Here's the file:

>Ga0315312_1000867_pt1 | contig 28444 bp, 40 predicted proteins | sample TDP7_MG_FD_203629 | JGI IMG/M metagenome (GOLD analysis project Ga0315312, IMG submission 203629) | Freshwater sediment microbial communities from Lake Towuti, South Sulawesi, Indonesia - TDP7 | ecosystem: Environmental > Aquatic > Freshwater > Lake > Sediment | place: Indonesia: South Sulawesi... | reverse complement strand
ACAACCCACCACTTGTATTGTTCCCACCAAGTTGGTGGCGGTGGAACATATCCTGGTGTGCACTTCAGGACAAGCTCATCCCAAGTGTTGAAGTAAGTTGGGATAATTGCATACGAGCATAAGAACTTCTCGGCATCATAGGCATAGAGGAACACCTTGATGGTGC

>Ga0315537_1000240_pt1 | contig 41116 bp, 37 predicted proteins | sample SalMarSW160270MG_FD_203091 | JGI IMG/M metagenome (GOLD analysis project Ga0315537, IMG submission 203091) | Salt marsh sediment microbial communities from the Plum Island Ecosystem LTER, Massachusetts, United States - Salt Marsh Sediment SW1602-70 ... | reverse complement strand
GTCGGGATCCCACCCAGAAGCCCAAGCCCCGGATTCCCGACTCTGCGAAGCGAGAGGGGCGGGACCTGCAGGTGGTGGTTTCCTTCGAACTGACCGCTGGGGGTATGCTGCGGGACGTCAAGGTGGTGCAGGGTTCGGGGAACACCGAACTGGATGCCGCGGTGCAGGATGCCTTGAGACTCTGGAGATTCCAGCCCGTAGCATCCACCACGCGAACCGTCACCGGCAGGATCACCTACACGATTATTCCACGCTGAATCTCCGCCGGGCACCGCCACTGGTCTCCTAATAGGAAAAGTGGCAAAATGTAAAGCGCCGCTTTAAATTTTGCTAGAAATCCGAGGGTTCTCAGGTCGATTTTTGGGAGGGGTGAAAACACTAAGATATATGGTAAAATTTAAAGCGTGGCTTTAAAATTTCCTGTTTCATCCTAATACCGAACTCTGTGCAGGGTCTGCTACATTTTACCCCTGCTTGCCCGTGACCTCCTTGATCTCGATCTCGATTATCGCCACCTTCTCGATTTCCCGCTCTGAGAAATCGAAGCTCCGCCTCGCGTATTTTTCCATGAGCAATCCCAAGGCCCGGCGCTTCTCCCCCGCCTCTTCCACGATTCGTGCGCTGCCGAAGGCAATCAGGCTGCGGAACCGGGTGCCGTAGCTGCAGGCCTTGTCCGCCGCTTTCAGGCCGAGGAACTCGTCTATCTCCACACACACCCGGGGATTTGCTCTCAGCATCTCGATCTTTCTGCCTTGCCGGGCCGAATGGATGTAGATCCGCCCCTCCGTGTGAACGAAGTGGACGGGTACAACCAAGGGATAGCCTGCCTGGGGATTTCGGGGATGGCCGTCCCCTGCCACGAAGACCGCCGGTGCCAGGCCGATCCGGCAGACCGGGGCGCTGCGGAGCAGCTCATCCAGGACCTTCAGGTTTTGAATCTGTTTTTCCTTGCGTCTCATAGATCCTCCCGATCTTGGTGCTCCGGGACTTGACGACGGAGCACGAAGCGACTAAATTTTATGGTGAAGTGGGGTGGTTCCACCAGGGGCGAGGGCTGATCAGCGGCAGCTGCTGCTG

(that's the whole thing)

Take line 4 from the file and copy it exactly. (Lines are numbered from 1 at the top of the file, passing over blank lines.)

GTCGGGATCCCACCCAGAAGCCCAAGCCCCGGATTCCCGACTCTGCGAAGCGAGAGGGGCGGGACCTGCAGGTGGTGGTTTCCTTCGAACTGACCGCTGGGGGTATGCTGCGGGACGTCAAGGTGGTGCAGGGTTCGGGGAACACCGAACTGGATGCCGCGGTGCAGGATGCCTTGAGACTCTGGAGATTCCAGCCCGTAGCATCCACCACGCGAACCGTCACCGGCAGGATCACCTACACGATTATTCCACGCTGAATCTCCGCCGGGCACCGCCACTGGTCTCCTAATAGGAAAAGTGGCAAAATGTAAAGCGCCGCTTTAAATTTTGCTAGAAATCCGAGGGTTCTCAGGTCGATTTTTGGGAGGGGTGAAAACACTAAGATATATGGTAAAATTTAAAGCGTGGCTTTAAAATTTCCTGTTTCATCCTAATACCGAACTCTGTGCAGGGTCTGCTACATTTTACCCCTGCTTGCCCGTGACCTCCTTGATCTCGATCTCGATTATCGCCACCTTCTCGATTTCCCGCTCTGAGAAATCGAAGCTCCGCCTCGCGTATTTTTCCATGAGCAATCCCAAGGCCCGGCGCTTCTCCCCCGCCTCTTCCACGATTCGTGCGCTGCCGAAGGCAATCAGGCTGCGGAACCGGGTGCCGTAGCTGCAGGCCTTGTCCGCCGCTTTCAGGCCGAGGAACTCGTCTATCTCCACACACACCCGGGGATTTGCTCTCAGCATCTCGATCTTTCTGCCTTGCCGGGCCGAATGGATGTAGATCCGCCCCTCCGTGTGAACGAAGTGGACGGGTACAACCAAGGGATAGCCTGCCTGGGGATTTCGGGGATGGCCGTCCCCTGCCACGAAGACCGCCGGTGCCAGGCCGATCCGGCAGACCGGGGCGCTGCGGAGCAGCTCATCCAGGACCTTCAGGTTTTGAATCTGTTTTTCCTTGCGTCTCATAGATCCTCCCGATCTTGGTGCTCCGGGACTTGACGACGGAGCACGAAGCGACTAAATTTTATGGTGAAGTGGGGTGGTTCCACCAGGGGCGAGGGCTGATCAGCGGCAGCTGCTGCTG